3. Role of Raf in Biology

Genetic knockouts of different Raf isoforms in mice all lead to embryonic lethality or severe growth retardation and abnormal development [48][49][50]. Thus, A-Raf knockout mice were born alive but showed severe intestinal distension and neurological defects and died around postnatal day 20 [48]. B-Raf knockout mice succumbed in utero at embryonic day 12.5 due to massive bleeding in the body cavity, with severe vascular and neuronal abnormalities [49]. The phenotypes are attributed to increased apoptosis of endothelial cells and endothelial precursor cells in embryos and large blood vessels [51]. Ablation of C-Raf is fatal from embryonic day 10.5 to day 12.5, with dysplasia of the placenta, liver, hematopoietic organs, profound deafness and increased apoptosis of tissue cells [50][52][53][54]. It has been shown that C-Raf plays a critical role in the regulation of cell proliferation and suppression of apoptosis during embryogenesis [54]. A-Raf acts as a B-Raf effector and participates in Ras signaling when C-Raf is exhausted [55]. Moreover, A-Raf stabilizes B-Raf–C-Raf interaction to maintain signaling efficiency, especially in the presence of Raf inhibitors [55]. However, the cellular function of individual Raf is still less clear. Complex connections and interactions exist among them, which may depend on cell types or developmental stages.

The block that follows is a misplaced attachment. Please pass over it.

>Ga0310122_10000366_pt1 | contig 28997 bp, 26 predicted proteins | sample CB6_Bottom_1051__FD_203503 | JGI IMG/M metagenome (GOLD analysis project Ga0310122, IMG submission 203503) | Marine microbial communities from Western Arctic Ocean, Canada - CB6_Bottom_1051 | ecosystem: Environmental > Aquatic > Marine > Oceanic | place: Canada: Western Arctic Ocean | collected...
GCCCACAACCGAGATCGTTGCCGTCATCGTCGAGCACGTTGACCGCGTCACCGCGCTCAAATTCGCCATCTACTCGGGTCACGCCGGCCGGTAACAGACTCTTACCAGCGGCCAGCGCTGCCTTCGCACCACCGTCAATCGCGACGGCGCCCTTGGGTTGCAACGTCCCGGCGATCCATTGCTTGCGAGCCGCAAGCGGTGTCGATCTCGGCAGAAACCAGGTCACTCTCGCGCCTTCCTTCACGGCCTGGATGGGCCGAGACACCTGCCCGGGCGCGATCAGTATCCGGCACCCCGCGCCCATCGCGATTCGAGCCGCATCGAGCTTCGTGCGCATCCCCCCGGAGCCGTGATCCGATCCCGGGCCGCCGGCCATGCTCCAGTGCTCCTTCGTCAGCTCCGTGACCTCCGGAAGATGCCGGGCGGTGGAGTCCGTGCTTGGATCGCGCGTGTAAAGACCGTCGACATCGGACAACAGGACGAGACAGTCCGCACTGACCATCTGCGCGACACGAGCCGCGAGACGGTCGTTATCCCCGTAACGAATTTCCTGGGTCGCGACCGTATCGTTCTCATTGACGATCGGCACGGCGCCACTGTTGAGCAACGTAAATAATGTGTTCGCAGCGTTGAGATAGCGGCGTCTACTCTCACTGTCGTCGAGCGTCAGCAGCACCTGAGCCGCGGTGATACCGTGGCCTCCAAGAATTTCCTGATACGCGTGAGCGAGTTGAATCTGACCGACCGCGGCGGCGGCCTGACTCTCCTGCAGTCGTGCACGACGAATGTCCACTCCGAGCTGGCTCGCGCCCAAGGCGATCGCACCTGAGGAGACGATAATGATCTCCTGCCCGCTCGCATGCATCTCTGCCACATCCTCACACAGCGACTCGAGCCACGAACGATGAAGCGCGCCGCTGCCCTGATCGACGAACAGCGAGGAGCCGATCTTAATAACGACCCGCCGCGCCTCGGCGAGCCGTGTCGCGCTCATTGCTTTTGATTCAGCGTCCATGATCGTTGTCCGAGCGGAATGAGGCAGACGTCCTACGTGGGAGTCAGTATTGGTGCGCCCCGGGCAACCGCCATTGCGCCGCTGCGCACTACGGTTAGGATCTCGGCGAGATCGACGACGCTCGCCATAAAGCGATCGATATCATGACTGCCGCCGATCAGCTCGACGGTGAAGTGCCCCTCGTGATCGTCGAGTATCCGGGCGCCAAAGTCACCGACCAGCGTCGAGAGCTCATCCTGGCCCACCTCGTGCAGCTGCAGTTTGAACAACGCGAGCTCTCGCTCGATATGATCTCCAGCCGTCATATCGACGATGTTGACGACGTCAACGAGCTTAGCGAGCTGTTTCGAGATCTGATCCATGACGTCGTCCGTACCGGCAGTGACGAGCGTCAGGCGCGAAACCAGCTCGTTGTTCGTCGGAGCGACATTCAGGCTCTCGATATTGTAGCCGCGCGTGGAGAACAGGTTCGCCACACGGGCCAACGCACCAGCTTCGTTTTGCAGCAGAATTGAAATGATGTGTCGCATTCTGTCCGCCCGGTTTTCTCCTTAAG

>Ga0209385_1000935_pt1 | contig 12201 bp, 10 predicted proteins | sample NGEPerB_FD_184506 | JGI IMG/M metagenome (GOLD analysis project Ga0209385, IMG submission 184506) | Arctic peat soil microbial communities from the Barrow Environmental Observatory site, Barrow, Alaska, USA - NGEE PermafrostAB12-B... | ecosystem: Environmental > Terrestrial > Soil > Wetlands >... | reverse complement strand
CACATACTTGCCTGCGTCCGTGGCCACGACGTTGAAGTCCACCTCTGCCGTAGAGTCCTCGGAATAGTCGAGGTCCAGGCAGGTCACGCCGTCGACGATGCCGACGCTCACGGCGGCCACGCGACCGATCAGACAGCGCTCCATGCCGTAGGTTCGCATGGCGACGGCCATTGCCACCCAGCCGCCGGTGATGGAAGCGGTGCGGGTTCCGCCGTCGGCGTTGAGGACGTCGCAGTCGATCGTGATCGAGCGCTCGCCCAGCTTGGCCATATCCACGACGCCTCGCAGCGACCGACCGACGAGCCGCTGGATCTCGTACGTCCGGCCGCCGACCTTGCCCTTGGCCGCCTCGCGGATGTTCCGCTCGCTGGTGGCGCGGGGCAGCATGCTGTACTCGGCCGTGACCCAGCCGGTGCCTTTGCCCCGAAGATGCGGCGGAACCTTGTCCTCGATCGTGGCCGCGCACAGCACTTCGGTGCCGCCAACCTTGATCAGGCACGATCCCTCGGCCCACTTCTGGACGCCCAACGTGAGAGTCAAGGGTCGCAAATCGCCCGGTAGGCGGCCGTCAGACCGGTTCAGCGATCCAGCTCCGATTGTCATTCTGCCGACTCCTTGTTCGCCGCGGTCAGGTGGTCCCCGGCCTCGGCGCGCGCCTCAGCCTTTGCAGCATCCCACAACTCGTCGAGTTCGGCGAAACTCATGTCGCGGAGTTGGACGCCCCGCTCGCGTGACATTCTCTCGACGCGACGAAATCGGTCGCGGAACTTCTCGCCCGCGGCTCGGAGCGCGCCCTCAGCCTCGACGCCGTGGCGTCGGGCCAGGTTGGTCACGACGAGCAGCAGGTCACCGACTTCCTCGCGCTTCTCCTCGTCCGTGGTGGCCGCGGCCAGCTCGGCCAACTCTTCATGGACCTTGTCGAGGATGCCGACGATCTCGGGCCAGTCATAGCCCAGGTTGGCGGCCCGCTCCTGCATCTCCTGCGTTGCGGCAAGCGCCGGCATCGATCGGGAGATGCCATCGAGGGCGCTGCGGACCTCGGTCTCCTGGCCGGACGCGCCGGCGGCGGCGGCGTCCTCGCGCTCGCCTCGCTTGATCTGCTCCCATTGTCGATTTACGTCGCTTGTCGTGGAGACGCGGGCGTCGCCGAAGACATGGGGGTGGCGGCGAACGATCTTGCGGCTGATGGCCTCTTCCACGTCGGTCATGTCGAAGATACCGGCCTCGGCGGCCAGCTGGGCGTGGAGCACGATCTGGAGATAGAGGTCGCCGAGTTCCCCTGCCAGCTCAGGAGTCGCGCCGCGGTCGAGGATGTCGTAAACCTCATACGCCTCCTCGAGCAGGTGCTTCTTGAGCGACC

Raf kinase family kinases play important roles in oncogenesis, inasmuch as they act as key effectors downstream of Ras, whose mutations account for oncogenesis in approximately 30% of human cancers, and as mediator for other oncogenes [11][55][56][57]. B-Raf has attracted great interest since the report that it was found to be mutated in 66% of malignant melanomas in 2002 [58]. Over 100 mutations in B-Raf have been identified in cancer patients. Most B-Raf mutations are concentrated in two regions: the glycine-rich P loop of the N lobe, and the activation segment and flanking regions in the kinase domain [59]. Among them, the most common mutation is a single amino acid substitution of valine 600 (V600, some reports designated V599) for glutamic acid, accounting for up to 90% of the mutations [58][60][61]. While most of the mutations significantly increase the kinase activity, some (e.g., B-Raf G595R) exhibit impaired activity and cannot phosphorylate MEK directly [62]. However, the B-Raf mutants with decreased kinase activity could hyper-stimulate the ERK pathway [59][63]. Therefore, the oncogenic mechanism of B-Raf is fundamentally different from that of the constitutively activated v-Raf found in murine retrovirus [64].